Risk is something that all startups walk a fine line with. To build a business that grows 100% year on year you’ll probably need to take a few risks. These come in a many forms whether it be leaving your comfortable job, running low on cash or agreeing to unfavourable terms to get a deal over the line. Fortunately you can reduce SaaS contract risk with some careful planning.
What are common risks in software as a service sales contracts?
Software as a Service (SaaS) sales contracts come with several common risks that should be carefully considered and planned for by your legal team and decision makers. By keeping an eye out for these you’ll be able to identify ways to reduce SaaS contract risk.
One significant contract risk revolves around data security and privacy. SaaS providers typically handle sensitive customer data, making data breaches and privacy violations a major concern. Contracts should always outline the security measures in place, data handling practices, and establish liability in case of breaches. The limit on liability here is one of the main risks. One common issue for SaaS contracts that accept a certain level of liability is that as the contracts build up you liability is cumulative.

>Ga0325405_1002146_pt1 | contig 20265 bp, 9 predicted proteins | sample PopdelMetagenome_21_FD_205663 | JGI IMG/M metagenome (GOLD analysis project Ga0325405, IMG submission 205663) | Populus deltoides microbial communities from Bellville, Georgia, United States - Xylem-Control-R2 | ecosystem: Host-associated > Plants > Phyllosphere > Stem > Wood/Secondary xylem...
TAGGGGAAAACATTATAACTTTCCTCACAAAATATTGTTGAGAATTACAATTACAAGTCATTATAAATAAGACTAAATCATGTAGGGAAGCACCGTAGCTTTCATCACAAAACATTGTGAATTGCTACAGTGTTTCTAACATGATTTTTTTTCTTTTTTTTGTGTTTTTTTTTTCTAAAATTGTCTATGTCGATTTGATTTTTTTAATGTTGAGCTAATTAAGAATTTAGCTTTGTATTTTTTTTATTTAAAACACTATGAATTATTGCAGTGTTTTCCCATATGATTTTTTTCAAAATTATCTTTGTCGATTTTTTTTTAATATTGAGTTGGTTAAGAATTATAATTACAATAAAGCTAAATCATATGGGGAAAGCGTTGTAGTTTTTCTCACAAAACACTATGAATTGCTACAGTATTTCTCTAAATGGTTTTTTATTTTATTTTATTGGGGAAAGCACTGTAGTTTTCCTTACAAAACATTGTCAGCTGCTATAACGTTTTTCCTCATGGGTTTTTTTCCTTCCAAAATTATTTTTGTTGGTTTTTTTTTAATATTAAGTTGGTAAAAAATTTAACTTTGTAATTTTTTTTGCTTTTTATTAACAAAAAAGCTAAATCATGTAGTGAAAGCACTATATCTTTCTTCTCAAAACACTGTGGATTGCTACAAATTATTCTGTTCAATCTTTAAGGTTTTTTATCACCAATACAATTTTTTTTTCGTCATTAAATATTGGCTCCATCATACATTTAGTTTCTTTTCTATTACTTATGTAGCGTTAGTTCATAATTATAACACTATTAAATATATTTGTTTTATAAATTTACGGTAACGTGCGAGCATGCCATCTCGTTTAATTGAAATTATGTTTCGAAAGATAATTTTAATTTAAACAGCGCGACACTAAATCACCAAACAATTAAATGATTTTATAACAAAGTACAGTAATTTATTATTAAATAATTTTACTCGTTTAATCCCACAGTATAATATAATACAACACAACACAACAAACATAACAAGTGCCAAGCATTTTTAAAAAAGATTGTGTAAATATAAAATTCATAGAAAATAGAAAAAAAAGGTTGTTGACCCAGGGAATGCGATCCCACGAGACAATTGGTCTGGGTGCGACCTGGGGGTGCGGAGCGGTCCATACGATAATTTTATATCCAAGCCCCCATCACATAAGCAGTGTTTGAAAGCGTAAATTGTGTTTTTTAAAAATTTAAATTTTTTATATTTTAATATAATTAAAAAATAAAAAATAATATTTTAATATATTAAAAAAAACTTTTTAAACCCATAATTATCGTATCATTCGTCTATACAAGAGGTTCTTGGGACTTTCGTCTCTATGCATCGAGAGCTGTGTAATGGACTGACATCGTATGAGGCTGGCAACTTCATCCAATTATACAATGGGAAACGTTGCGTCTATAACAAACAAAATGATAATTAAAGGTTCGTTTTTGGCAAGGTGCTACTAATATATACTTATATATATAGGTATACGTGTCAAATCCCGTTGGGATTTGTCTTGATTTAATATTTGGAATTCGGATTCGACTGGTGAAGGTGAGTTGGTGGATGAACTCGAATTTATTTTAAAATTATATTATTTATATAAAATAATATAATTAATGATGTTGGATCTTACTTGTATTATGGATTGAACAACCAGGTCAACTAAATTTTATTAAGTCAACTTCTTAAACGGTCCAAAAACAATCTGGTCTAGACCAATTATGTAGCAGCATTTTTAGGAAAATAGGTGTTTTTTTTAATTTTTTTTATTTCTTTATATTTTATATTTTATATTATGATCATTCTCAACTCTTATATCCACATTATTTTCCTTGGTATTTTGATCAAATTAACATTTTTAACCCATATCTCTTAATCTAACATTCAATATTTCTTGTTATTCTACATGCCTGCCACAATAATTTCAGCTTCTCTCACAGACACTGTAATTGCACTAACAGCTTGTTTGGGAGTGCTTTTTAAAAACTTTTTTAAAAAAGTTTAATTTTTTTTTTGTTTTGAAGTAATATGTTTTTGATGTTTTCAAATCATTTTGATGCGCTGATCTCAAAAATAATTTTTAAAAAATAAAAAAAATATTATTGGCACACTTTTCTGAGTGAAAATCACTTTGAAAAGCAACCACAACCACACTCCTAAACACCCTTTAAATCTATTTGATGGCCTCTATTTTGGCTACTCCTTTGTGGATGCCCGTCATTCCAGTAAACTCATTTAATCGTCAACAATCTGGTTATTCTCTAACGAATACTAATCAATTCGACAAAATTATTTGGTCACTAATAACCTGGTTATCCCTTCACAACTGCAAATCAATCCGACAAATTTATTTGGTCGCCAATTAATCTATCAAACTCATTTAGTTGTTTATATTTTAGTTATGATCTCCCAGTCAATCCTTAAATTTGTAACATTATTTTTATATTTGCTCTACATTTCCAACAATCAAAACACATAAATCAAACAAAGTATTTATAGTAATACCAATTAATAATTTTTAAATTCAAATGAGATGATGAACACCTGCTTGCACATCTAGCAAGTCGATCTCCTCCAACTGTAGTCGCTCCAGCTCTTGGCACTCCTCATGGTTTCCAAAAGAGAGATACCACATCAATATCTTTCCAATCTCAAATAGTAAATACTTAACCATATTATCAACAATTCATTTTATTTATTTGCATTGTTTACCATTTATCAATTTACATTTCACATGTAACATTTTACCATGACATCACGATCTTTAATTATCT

Additionally, Service Level Agreements (SLAs) are critical in ensuring that the expected level of service is delivered. Ambiguities or unmet SLA commitments can lead to customer dissatisfaction and, if you’re not careful financial penalties. It’s very important to outline clear SLA definitions in contracts and ensure your development team is across these.
Intellectual property rights should also be addressed to clarify ownership of customizations, integrations, and data. This is particularly important for products that allow users to upload, store and manipulate their data. Knowing what happens to that data after they have stopped using your platform is equally important.